Russia wasn’t immune to the effects of the Covid-19 pandemic as most of the world succumbed to the economic ramifications. However, Russian economists are predicting that growth prospects will be better than expected.

“The Economy Ministry is now predicting GDP will fall by 3.9% in 2020, up from its previous forecast of a 5% contraction, Kommersant reported Monday,” a Moscow Times report noted. “Russia’s economy has not taken as big a hit from the pandemic as other European economies, recording a contraction of 8.5% in the second quarter of the year, according to official statistics. That compares to a fall of more than 20% in the U.K, and double-digit declines in all of Europe’s major economies.”

“The more moderate hit to Russia’s economy is likely due to a shorter and ‘softer’ lockdown, and the lower share of consumer services in Russia’s consumption,” Evghenia Sleptsova, Oxford Economics’ senior emerging markets economist wrote.

^MSRU Chart

^MSRU data by YCharts

Before exchange-traded fund (ETF) investors dive into Russia-focused funds, they should still be aware of some challenges ahead. For the most part, Covid-19 still remains a wild card for the Russian economy.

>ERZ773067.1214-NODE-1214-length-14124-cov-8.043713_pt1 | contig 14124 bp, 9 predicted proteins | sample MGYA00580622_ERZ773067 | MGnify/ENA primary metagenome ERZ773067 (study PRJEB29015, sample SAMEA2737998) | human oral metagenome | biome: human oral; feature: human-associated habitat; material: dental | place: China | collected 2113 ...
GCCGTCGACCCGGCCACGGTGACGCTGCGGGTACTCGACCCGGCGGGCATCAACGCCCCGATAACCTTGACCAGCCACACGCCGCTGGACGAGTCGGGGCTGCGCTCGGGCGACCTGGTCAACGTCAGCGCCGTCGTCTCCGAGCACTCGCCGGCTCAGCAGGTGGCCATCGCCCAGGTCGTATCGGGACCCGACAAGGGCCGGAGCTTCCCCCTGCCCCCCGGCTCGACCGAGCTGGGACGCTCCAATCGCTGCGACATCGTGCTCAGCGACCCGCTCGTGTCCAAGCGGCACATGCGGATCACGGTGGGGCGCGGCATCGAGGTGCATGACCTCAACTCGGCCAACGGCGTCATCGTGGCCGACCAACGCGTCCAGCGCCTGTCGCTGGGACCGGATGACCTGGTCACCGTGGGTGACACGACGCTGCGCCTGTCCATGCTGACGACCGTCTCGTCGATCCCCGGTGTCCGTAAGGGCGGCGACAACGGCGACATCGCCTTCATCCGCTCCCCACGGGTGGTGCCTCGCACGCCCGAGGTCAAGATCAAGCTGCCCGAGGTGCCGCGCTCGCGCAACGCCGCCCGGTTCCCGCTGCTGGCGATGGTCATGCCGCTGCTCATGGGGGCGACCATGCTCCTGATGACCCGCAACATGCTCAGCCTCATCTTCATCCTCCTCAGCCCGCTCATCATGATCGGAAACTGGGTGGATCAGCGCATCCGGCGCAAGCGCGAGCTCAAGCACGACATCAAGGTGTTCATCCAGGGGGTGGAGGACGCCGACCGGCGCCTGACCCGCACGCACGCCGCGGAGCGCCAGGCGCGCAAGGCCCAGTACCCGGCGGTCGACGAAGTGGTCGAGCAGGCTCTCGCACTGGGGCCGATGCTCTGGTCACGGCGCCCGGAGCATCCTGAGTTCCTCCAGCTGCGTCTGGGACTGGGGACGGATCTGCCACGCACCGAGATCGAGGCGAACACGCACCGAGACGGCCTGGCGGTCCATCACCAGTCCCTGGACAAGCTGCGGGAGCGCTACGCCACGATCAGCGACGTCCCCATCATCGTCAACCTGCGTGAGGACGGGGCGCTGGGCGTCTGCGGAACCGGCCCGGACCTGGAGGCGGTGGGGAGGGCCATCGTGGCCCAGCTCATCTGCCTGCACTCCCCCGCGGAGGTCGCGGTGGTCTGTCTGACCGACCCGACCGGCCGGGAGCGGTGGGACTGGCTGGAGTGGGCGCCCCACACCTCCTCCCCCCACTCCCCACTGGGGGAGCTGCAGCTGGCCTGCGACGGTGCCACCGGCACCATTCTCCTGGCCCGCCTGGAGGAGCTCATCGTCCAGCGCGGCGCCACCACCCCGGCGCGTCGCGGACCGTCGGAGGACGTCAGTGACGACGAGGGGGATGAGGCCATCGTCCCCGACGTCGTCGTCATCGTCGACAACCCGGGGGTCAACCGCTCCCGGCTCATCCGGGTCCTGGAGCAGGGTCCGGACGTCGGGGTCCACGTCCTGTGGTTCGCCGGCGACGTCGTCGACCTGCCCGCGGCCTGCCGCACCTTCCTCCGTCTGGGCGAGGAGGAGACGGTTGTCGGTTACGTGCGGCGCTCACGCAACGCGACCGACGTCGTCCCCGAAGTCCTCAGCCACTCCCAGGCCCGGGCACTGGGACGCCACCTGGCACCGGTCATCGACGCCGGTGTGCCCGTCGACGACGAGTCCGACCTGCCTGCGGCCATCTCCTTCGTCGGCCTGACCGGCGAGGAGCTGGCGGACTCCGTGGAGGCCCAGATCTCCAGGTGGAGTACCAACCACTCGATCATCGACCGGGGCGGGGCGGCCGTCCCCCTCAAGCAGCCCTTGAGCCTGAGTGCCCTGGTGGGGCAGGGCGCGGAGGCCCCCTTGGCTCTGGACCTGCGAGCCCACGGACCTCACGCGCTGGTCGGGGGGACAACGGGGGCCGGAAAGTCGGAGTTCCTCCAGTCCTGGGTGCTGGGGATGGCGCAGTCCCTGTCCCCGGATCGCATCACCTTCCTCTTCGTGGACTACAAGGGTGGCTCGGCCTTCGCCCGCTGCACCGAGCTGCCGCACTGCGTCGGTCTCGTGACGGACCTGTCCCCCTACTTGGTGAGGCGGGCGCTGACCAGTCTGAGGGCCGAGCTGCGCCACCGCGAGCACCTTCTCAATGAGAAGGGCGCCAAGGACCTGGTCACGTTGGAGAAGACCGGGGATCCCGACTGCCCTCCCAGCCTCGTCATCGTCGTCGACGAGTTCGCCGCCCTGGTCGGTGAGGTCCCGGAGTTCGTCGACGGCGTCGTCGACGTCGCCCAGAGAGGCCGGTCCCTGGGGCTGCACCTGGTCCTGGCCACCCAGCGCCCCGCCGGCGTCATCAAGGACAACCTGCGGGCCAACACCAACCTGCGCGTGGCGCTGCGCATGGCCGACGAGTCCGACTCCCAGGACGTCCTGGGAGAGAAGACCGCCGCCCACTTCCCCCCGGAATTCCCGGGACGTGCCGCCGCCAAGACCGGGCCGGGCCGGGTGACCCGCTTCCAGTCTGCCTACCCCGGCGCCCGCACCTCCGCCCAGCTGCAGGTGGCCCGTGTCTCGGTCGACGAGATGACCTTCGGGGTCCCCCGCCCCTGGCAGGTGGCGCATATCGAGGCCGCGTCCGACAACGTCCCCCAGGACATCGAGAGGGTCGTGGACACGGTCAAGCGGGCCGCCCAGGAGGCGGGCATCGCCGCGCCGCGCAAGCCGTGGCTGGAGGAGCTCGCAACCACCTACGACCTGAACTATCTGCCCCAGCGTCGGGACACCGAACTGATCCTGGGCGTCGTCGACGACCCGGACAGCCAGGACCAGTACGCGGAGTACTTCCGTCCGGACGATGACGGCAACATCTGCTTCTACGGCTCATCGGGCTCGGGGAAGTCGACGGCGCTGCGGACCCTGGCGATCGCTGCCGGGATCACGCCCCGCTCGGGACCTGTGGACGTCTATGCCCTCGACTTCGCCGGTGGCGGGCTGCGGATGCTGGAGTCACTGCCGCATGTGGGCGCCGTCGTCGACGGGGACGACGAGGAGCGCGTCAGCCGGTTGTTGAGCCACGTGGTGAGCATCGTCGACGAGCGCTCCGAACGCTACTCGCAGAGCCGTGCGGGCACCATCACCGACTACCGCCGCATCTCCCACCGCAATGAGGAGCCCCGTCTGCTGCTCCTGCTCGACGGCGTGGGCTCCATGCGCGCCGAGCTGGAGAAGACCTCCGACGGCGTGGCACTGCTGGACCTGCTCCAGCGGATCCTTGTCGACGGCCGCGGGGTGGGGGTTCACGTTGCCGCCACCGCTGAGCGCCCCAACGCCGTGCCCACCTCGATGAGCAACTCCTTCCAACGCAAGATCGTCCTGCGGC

“Despite a string of upgrades from both official and independent forecasters, there is still a high degree of uncertainty over where the Russian economy will head over the next few months,” the Moscow Times report added. “Economists say the recent uptick in activity could be a short-lived post-quarantine spurt which may fizzle out once the longer-term effects of cuts to wages and investment start to be felt throughout the economy. Meanwhile the prospect of a second wave and another partial economic shutdown remain the biggest risks to the recovery.”

That being said, here are a pair of other funds to consider to get Russia exposure:

  • VanEck Vectors Russia ETF (RSX): seeks to replicate as closely as possible, before fees and expenses, the price and yield performance of the MVIS® Russia Index. The index includes securities, which may include depositary receipts, of Russian companies. A company is generally considered to be a Russian company if it is incorporated in Russia or is incorporated outside of Russia but has at least 50% of its revenues/related assets in Russia. Such companies may include medium-capitalization companies.
  • VanEck Vectors Russia Small-Cap ETF (RSXJ): seeks to replicate as closely as possible, before fees and expenses, the price and yield performance of the MVIS® Russia Small-Cap Index. The index includes securities of Russian small-capitalization companies. It will normally invest at least 80% of its total assets in securities of small-capitalization Russian companies.

For more market trends, visit ETF Trends.